Addiction is a health-issue, not a moral issue.
John Talat, member of the Egyptian Parliament , announced he was working on a law proposal for the parliament to cancel the punishment for drug use, including Hashish use.
Talaat explained that he was whipping votes for the project for next general meeting of the parliament, set for the 21st of October, in order to place it on the agenda for the parliament’s fourth round.
The PM noted that the concept behind the project is to replace the prison sentence for drug-use with a rehab sentence. In rehab, the user would receive therapy for a specific period of time from 3 to 6 months in order to treat them from addiction.
He confirmed that article 39 of the penal code specified the punishment for drug use. The law states that drug-users shall be sentenced to “no less than a year” in prison, and fined “no less than EGP 1,000 and no more than EGP 3,000.
”Those caught in a place prepared or specified for drug-use (colloquially known as a Ghorza) knowingly, are sentenced to double the punishment if the drug is Heroin or Cocaine. Talaat said he wanted to replace the punishment with rehabilitation and therapy, and clarified that this would cost the state as much as it would if the user is sent to prison.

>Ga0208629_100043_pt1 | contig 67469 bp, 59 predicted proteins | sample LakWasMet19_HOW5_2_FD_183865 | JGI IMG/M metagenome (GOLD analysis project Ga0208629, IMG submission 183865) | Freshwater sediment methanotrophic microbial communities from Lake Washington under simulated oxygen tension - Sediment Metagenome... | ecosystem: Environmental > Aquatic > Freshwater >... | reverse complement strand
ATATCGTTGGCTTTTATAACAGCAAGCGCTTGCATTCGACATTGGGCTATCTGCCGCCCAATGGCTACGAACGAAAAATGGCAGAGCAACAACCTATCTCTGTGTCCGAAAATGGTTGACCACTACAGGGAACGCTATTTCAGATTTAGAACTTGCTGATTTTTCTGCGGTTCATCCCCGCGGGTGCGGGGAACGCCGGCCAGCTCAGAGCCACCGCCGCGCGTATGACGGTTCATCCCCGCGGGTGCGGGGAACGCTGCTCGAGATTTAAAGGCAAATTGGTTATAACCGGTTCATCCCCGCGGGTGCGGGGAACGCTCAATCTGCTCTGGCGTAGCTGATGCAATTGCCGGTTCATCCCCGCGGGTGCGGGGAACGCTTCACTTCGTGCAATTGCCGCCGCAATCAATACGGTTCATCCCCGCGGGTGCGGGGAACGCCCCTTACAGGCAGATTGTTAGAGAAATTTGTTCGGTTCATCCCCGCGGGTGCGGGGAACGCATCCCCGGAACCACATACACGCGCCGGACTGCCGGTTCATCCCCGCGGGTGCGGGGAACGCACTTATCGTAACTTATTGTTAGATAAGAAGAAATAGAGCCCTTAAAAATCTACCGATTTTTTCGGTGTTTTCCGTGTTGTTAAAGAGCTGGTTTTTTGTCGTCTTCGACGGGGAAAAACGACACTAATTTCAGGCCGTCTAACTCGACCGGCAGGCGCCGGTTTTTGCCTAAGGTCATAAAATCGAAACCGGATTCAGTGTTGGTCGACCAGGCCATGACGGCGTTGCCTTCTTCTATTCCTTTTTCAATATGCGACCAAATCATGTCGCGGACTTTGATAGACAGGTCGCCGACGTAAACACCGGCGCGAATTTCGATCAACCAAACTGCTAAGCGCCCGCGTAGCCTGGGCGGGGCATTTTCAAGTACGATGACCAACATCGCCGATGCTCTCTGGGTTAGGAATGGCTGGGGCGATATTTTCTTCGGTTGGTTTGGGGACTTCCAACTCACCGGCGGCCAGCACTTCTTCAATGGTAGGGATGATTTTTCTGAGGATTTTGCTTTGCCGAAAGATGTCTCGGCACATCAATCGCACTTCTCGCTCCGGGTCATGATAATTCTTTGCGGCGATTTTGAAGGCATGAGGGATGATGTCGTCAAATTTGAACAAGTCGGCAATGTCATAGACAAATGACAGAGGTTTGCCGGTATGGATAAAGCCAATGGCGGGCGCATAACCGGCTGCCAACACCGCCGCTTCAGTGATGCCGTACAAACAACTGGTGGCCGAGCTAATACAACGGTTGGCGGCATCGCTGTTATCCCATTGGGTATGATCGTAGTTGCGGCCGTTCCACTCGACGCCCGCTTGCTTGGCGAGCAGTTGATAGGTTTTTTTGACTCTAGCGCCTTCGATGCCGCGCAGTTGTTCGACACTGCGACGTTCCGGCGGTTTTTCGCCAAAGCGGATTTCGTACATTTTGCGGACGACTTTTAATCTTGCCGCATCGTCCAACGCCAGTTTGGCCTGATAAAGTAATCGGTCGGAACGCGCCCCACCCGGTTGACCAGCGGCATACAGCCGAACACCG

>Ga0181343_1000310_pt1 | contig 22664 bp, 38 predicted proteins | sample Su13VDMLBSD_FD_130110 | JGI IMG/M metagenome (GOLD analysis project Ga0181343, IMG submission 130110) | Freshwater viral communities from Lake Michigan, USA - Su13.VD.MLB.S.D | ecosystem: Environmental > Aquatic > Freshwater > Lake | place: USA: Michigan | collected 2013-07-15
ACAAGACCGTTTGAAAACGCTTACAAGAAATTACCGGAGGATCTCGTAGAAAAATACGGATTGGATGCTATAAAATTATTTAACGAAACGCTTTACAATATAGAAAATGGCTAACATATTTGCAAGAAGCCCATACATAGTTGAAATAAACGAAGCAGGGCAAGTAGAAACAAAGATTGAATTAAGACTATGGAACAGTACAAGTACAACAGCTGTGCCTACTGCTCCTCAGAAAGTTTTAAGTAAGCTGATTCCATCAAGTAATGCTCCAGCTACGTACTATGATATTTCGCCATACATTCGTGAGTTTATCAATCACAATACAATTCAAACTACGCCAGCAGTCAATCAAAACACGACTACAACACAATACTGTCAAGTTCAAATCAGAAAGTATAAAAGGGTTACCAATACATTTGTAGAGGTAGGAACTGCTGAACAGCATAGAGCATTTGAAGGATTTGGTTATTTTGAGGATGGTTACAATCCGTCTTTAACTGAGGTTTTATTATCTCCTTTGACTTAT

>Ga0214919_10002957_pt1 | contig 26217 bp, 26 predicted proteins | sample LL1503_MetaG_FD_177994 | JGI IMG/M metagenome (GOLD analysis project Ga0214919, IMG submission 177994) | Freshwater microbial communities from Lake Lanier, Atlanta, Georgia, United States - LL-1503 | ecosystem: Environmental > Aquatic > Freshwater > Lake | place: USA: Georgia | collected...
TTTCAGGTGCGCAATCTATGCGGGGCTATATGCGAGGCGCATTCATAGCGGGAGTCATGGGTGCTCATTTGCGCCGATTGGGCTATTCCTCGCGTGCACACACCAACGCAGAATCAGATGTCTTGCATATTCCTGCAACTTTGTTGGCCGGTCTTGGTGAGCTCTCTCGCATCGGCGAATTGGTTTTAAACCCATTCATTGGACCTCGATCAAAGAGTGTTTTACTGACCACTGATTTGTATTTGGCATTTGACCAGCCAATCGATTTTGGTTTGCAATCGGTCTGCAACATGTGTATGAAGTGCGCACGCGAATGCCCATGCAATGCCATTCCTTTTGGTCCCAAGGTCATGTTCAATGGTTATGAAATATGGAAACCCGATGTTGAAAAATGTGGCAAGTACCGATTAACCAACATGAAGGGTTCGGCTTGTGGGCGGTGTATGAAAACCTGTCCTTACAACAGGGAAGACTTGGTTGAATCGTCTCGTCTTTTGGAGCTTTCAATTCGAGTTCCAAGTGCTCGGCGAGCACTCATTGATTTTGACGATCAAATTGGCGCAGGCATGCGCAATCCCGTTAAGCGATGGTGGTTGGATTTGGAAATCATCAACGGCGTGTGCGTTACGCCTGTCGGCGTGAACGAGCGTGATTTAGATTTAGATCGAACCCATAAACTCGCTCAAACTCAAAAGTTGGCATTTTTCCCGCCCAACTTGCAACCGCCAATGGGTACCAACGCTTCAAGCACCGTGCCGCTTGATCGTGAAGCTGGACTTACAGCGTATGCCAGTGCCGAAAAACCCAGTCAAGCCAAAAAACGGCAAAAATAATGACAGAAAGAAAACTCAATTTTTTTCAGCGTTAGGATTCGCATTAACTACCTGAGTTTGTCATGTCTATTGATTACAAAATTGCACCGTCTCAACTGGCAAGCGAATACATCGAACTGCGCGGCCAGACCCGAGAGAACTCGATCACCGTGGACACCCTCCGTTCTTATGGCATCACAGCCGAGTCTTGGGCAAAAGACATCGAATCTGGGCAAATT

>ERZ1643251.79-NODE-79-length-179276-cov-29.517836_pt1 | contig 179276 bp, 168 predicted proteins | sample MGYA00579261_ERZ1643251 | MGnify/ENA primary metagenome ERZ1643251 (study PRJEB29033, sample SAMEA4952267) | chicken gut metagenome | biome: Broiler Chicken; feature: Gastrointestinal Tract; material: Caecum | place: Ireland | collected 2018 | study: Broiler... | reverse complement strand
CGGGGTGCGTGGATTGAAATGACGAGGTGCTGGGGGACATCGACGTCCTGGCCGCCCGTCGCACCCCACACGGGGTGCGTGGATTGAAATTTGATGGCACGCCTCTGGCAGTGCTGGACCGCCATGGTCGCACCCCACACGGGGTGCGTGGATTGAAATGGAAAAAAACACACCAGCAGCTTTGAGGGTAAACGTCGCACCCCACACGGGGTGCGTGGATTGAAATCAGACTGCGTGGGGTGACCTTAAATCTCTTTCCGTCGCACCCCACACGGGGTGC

He said that the purpose of the amendment is to protect the youth, especially that most drug-users caught are young. This would destroy their chances at a better future, he said and makes them prone to criminal activity because of their contact with other criminals behind bars. Rehabilitation, however, gives them back that chance and prepares them to be reintroduced as functional members of society.
He digressed that the state, represented by the Ministry of Social Solidarity spends millions out of its budget on awareness campaigns and advertising about the risks of addiction, as well as what it already spends on prison from feeding the prisoners and transporting them. It would be much better to use this money to achieve positive results.
He clarified that the law would specify drug-users exclusively, and not include drug traders and traffickers who will still be treated under the auspices of article 34, which punishes them with jail-time and capital punishment.
Main image from AAJ
17/10/2018 Correction: An earlier version of this article used PM as an abbreviation for Parliament Member, while the aforementioned abbreviation is in fact mostly associated with the position of Prime Minister. The abbreviation has been replaced with MP, for Member of Parliament.